Grammar Operators and Punctuators

Grammar operator and punctuators are used to further define the syntax of your computer language. Here is a list of the different types of operators and punctuators allowed in a grammar:

Lexical Grammar Notation

->    means "is a" (for a rule which defines a token).
:     means "is a" (for a the first rule which defines a token).
|     means "alternate choice" (another rule or character expression (e.g. 'a'..'z')).
;     means "end of rules" for this token. 

+     means "one or more occurrences".
*     means "zero or more occurrences".
?     means "optional occurrence".

(     means "group start".
)     means "group end".

=     means "character-set definition" which is different from a rule definition.
..    means "up to and including", a range of characters, (e.g 'A'..'Z').
-     means "subtract" the next character or range from the set being defined.

Comments

Comments are allowed in the same style as C++. Line comments start with '//' and end with the end-of- line character, for example:

// C++ Grammar.
// by John Smith.
// in August 2007.

Block comments start with '/*' and end with '*/'. These cannot be nested (one inside of another). Here is an example:

/* Removed 10-15-04 NKP
-> CREATE TableName UniqueStuff ';' 
*/

Section 7. Lexical Input Files

When using both LRSTAR and DFA, you only need to create an .lgr file, which contains the rules for making the tokens, as follows:

/* Token Rules  */

   <identifier>         -> letter (letter|digit)*
   <integer>            -> digit+
   <eof>                -> \z

   {whitespace}         -> (\t | \n | ' ')+
   {commentline}        -> '/' '/' neol*
   {commentblock}       -> '/' '*' na* '*'+ (nans na* '*'+)* '/'

/* Character Sets */

   letter               = 'a'..'z' | 'A'..'Z' | '_'
   digit                = '0'..'9'

   any                  = 0..255 - \z       // any character except EOF
   na                   = any - '*'         // not asterisk
   nans                 = any - '*' - '/'   // not asterisk not slash
   neol                 = any - \n          // not end of line

   \t                   =  9                // tab
   \n                   = 10                // newline
   \f                   = 12                // form feed
   \r                   = 13                // return
   \z                   = 26                // end of file

/* End */

If you are using DFA only, to make a lexer, you will need to add the list of tokens at the top of the .lgr file as follows:

/* Token List */
                  		
   <eof>             EOFCODE        
   <identifier>      IDENTIFIER
   <integer>         INTEGER

   'else'            ELSE
   'endif'           ENDIF
   'if'              IF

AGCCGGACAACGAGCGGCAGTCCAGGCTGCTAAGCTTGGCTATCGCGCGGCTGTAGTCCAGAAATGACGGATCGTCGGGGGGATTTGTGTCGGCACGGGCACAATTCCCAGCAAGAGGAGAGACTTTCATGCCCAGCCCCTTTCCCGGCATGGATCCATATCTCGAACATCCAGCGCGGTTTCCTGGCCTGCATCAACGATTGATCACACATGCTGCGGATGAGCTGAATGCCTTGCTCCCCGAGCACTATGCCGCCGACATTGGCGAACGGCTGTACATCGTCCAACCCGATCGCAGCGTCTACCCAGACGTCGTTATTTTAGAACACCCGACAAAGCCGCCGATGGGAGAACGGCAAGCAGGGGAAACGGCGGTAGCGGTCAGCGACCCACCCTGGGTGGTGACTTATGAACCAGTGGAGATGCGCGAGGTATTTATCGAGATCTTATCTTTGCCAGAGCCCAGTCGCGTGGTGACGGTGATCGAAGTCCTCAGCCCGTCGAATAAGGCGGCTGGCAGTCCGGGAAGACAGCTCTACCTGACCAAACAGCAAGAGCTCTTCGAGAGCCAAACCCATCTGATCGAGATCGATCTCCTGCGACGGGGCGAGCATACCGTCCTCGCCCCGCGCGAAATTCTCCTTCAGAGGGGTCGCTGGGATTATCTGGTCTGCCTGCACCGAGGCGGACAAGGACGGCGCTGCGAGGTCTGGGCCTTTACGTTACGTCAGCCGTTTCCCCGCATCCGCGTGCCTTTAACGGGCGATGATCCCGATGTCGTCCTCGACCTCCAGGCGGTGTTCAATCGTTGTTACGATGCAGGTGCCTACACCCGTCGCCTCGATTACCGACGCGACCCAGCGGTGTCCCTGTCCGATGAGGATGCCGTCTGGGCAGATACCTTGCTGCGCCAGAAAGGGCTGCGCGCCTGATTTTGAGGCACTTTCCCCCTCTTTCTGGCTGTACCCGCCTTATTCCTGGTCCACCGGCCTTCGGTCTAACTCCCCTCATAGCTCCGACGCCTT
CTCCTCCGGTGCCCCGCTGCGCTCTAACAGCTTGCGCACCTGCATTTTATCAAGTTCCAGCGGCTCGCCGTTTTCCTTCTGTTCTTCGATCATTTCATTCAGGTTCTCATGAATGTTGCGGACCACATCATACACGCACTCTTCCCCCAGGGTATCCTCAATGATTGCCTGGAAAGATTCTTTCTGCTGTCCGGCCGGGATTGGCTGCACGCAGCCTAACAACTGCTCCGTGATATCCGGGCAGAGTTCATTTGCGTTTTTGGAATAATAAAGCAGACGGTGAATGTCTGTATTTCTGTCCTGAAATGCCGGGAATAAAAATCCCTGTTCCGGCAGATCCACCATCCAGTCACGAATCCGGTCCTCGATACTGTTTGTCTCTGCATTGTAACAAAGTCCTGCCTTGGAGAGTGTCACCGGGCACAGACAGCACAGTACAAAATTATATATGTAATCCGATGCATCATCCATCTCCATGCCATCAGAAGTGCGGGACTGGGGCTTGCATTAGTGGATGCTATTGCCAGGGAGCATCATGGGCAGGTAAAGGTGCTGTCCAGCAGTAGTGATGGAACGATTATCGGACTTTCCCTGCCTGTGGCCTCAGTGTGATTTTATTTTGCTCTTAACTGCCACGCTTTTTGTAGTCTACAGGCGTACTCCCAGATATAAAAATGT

'program'         PROGRAM
   'then'            THEN

   '!='              NOTEQ
   '('               LP
   ')'               RP
   '*'               MUL
   '+'               PLUS
   '-'               MINUS
   '/'               DIV
   ';'               SEMI
   '='               EQ
   '=='              EQTO
   '{'               LB
   '}'               RB

/* Token Rules */

   <identifier>         -> letter (letter|digit)*
   <integer>            -> digit+
   <eof>                -> \z

   {whitespace}         -> (\t | \n | ' ')+
   {commentline}        -> '/' '/' neol*
   {commentblock}       -> '/' '*' na* '*'+ (nans na* '*'+)* '/'

/* Character Sets */

   letter               = 'a'..'z' | 'A'..'Z' | '_'
   digit                = '0'..'9'

   any                  = 0..255 - \z       // any character except EOF
   na                   = any - '*'         // not asterisk
   nans                 = any - '*' - '/'   // not asterisk not slash
   neol                 = any - \n          // not end of line

   \t                   =  9                // tab
   \n                   = 10                // newline
   \f                   = 12                // form feed
   \r                   = 13                // return
   \z                   = 26                // end of file

/* End */

Section 8. Lexical Defined Constants

When using both LRSTAR and DFA and you really need the defined constants (for use in your code), then you should put them at the top of the .grm file as shown below:

IDENTIFIER     <identifier>;
CONSTANT       <constant>;
STRING_LITERAL <string_literal>;

TYPE_NAME      {type_name};

AUTO           'auto';
BOOL           '_Bool';
BREAK          'break';
CASE           'case';
CHAR           'char';
COMPLEX        '_Complex';
CONST          'const';
CONTINUE       'continue';
DEFAULT        'default';
DO             'do';
DOUBLE         'double';
ELSE           'else';
ENUM           'enum';
EXTERN         'exterm';
FLOAT          'float';
FOR            'for';
GOTO           'goto';
IF             'if';
IMAGINARY      '_Imaginary';
INLINE         'inline';
INT            'int';
LONG           'long';
REGISTER       'register';
RETURN         'return';
RESTRICT       'restrict';
SHORT          'short';
SIGNED         'signed';
SIZEOF         'sizeof';
STATIC         'static';
STRUCT         'struct';
SWITCH         'switch';
TYPEDEF        'typedef';
UNION          'union';
UNSIGNED       'unsigned';
VOID           'void';
VOLATILE       'volatile';
WHILE          'while';

PTR_OP         '->';
INC_OP         '++';
DEC_OP         '--';
LEFT_OP        '<<';
RIGHT_OP       '>>';
LE_OP          '<=';
GE_OP          '>=';
EQ_OP          '==';
NE_OP          '!=';
AND_OP         '&&';
OR_OP          '||';
MUL_ASSIGN     '*=';
DIV_ASSIGN     '/=';
MOD_ASSIGN     '%=';
ADD_ASSIGN     '+=';
SUB_ASSIGN     '-=';
LEFT_ASSIGN    '<<=';
RIGHT_ASSIGN   '>>=';
AND_ASSIGN     '&=';
XOR_ASSIGN     '^=';
OR_ASSIGN      '|=';
ELLIPSIS       '...';
(c) Copyright Paul B Mann 2020.  All rights reserved.